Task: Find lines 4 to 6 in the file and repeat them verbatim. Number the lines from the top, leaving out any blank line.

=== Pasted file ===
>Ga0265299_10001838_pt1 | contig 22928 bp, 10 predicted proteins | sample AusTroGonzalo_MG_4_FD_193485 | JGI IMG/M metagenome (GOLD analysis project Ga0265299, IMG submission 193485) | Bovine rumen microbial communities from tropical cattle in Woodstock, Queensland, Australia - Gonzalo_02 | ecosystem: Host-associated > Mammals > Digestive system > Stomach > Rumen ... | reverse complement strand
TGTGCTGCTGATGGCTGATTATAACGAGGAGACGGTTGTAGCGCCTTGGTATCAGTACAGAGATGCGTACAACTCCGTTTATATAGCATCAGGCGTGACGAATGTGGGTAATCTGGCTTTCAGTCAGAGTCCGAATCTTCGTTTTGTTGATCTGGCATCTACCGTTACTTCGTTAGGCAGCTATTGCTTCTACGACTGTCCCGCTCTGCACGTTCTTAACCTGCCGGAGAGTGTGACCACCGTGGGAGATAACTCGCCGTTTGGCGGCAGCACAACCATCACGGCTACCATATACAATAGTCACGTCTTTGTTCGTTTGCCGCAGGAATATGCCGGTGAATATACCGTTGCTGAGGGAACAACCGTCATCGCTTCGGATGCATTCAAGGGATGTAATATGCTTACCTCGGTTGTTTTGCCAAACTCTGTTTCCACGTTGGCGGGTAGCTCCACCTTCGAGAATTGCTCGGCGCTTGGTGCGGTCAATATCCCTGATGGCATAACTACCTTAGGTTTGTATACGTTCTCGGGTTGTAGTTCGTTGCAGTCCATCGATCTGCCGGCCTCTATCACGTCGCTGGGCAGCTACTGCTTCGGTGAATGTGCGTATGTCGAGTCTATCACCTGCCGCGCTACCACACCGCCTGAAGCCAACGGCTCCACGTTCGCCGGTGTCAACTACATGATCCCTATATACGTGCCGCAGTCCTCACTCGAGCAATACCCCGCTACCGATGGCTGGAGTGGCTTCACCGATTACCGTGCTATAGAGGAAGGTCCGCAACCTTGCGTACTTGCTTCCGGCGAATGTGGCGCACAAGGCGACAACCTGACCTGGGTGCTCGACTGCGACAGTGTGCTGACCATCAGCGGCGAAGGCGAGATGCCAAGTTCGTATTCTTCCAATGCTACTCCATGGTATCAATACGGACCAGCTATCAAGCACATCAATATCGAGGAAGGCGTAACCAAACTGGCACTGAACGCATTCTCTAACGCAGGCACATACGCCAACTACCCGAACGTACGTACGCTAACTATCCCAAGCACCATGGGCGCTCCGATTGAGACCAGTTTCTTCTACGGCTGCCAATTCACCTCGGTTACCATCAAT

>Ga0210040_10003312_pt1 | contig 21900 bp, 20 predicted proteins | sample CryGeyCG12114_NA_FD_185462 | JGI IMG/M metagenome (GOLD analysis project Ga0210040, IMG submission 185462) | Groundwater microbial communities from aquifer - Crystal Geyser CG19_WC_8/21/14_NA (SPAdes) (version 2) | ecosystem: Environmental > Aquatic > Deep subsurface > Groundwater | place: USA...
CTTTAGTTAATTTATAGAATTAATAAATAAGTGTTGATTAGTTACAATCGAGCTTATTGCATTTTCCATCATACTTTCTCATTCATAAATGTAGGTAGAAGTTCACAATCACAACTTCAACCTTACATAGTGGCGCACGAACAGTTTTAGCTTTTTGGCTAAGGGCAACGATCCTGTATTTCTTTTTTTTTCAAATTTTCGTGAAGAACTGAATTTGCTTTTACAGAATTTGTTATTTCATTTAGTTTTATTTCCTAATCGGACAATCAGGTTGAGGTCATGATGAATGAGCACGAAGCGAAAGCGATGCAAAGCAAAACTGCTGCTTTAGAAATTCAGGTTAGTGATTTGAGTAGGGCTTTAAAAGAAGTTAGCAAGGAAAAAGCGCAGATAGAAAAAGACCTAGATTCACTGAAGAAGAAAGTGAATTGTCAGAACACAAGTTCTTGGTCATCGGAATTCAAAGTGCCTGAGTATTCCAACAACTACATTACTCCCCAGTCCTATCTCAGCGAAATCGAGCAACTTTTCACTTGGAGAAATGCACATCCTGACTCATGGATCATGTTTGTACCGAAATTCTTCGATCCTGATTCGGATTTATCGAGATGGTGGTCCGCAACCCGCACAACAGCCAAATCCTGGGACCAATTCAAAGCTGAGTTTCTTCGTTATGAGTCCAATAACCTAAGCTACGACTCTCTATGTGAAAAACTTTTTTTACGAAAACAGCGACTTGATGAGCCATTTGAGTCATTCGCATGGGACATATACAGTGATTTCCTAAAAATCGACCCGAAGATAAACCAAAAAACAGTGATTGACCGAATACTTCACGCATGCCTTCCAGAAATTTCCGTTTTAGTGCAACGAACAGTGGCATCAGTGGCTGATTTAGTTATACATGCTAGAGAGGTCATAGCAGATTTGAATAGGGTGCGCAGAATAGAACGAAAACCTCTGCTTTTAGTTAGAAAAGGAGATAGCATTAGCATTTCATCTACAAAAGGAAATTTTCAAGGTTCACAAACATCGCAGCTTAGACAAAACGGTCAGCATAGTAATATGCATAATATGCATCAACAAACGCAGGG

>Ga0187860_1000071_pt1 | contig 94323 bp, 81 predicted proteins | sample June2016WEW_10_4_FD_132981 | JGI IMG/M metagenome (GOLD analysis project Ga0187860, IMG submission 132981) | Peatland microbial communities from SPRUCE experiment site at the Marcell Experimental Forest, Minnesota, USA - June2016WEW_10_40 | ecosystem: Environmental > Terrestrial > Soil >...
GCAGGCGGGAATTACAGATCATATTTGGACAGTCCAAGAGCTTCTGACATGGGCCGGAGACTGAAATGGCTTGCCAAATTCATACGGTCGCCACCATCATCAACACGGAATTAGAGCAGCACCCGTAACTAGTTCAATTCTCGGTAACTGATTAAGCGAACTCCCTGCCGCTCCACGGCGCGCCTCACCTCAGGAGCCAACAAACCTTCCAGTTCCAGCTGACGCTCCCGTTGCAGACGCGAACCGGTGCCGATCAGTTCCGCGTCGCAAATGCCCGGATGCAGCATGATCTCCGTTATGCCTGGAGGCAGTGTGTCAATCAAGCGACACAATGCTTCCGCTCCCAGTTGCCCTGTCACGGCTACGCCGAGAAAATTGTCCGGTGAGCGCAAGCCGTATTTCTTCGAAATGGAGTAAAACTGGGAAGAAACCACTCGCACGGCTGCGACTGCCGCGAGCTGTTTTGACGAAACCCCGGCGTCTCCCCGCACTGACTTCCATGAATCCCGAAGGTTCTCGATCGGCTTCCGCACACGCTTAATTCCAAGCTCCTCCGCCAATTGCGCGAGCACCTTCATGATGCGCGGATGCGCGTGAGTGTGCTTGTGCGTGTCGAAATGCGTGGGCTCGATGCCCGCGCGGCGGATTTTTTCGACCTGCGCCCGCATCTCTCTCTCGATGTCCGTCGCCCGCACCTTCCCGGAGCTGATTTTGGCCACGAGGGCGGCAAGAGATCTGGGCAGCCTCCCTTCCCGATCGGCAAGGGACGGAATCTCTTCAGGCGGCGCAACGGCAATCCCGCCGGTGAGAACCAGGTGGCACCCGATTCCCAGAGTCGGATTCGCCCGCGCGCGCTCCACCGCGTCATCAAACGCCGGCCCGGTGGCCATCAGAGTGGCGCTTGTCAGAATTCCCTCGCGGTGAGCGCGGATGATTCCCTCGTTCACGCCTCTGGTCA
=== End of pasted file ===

CTTTAGTTAATTTATAGAATTAATAAATAAGTGTTGATTAGTTACAATCGAGCTTATTGCATTTTCCATCATACTTTCTCATTCATAAATGTAGGTAGAAGTTCACAATCACAACTTCAACCTTACATAGTGGCGCACGAACAGTTTTAGCTTTTTGGCTAAGGGCAACGATCCTGTATTTCTTTTTTTTTCAAATTTTCGTGAAGAACTGAATTTGCTTTTACAGAATTTGTTATTTCATTTAGTTTTATTTCCTAATCGGACAATCAGGTTGAGGTCATGATGAATGAGCACGAAGCGAAAGCGATGCAAAGCAAAACTGCTGCTTTAGAAATTCAGGTTAGTGATTTGAGTAGGGCTTTAAAAGAAGTTAGCAAGGAAAAAGCGCAGATAGAAAAAGACCTAGATTCACTGAAGAAGAAAGTGAATTGTCAGAACACAAGTTCTTGGTCATCGGAATTCAAAGTGCCTGAGTATTCCAACAACTACATTACTCCCCAGTCCTATCTCAGCGAAATCGAGCAACTTTTCACTTGGAGAAATGCACATCCTGACTCATGGATCATGTTTGTACCGAAATTCTTCGATCCTGATTCGGATTTATCGAGATGGTGGTCCGCAACCCGCACAACAGCCAAATCCTGGGACCAATTCAAAGCTGAGTTTCTTCGTTATGAGTCCAATAACCTAAGCTACGACTCTCTATGTGAAAAACTTTTTTTACGAAAACAGCGACTTGATGAGCCATTTGAGTCATTCGCATGGGACATATACAGTGATTTCCTAAAAATCGACCCGAAGATAAACCAAAAAACAGTGATTGACCGAATACTTCACGCATGCCTTCCAGAAATTTCCGTTTTAGTGCAACGAACAGTGGCATCAGTGGCTGATTTAGTTATACATGCTAGAGAGGTCATAGCAGATTTGAATAGGGTGCGCAGAATAGAACGAAAACCTCTGCTTTTAGTTAGAAAAGGAGATAGCATTAGCATTTCATCTACAAAAGGAAATTTTCAAGGTTCACAAACATCGCAGCTTAGACAAAACGGTCAGCATAGTAATATGCATAATATGCATCAACAAACGCAGGG

>Ga0187860_1000071_pt1 | contig 94323 bp, 81 predicted proteins | sample June2016WEW_10_4_FD_132981 | JGI IMG/M metagenome (GOLD analysis project Ga0187860, IMG submission 132981) | Peatland microbial communities from SPRUCE experiment site at the Marcell Experimental Forest, Minnesota, USA - June2016WEW_10_40 | ecosystem: Environmental > Terrestrial > Soil >...
GCAGGCGGGAATTACAGATCATATTTGGACAGTCCAAGAGCTTCTGACATGGGCCGGAGACTGAAATGGCTTGCCAAATTCATACGGTCGCCACCATCATCAACACGGAATTAGAGCAGCACCCGTAACTAGTTCAATTCTCGGTAACTGATTAAGCGAACTCCCTGCCGCTCCACGGCGCGCCTCACCTCAGGAGCCAACAAACCTTCCAGTTCCAGCTGACGCTCCCGTTGCAGACGCGAACCGGTGCCGATCAGTTCCGCGTCGCAAATGCCCGGATGCAGCATGATCTCCGTTATGCCTGGAGGCAGTGTGTCAATCAAGCGACACAATGCTTCCGCTCCCAGTTGCCCTGTCACGGCTACGCCGAGAAAATTGTCCGGTGAGCGCAAGCCGTATTTCTTCGAAATGGAGTAAAACTGGGAAGAAACCACTCGCACGGCTGCGACTGCCGCGAGCTGTTTTGACGAAACCCCGGCGTCTCCCCGCACTGACTTCCATGAATCCCGAAGGTTCTCGATCGGCTTCCGCACACGCTTAATTCCAAGCTCCTCCGCCAATTGCGCGAGCACCTTCATGATGCGCGGATGCGCGTGAGTGTGCTTGTGCGTGTCGAAATGCGTGGGCTCGATGCCCGCGCGGCGGATTTTTTCGACCTGCGCCCGCATCTCTCTCTCGATGTCCGTCGCCCGCACCTTCCCGGAGCTGATTTTGGCCACGAGGGCGGCAAGAGATCTGGGCAGCCTCCCTTCCCGATCGGCAAGGGACGGAATCTCTTCAGGCGGCGCAACGGCAATCCCGCCGGTGAGAACCAGGTGGCACCCGATTCCCAGAGTCGGATTCGCCCGCGCGCGCTCCACCGCGTCATCAAACGCCGGCCCGGTGGCCATCAGAGTGGCGCTTGTCAGAATTCCCTCGCGGTGAGCGCGGATGATTCCCTCGTTCACGCCTCTGGTCA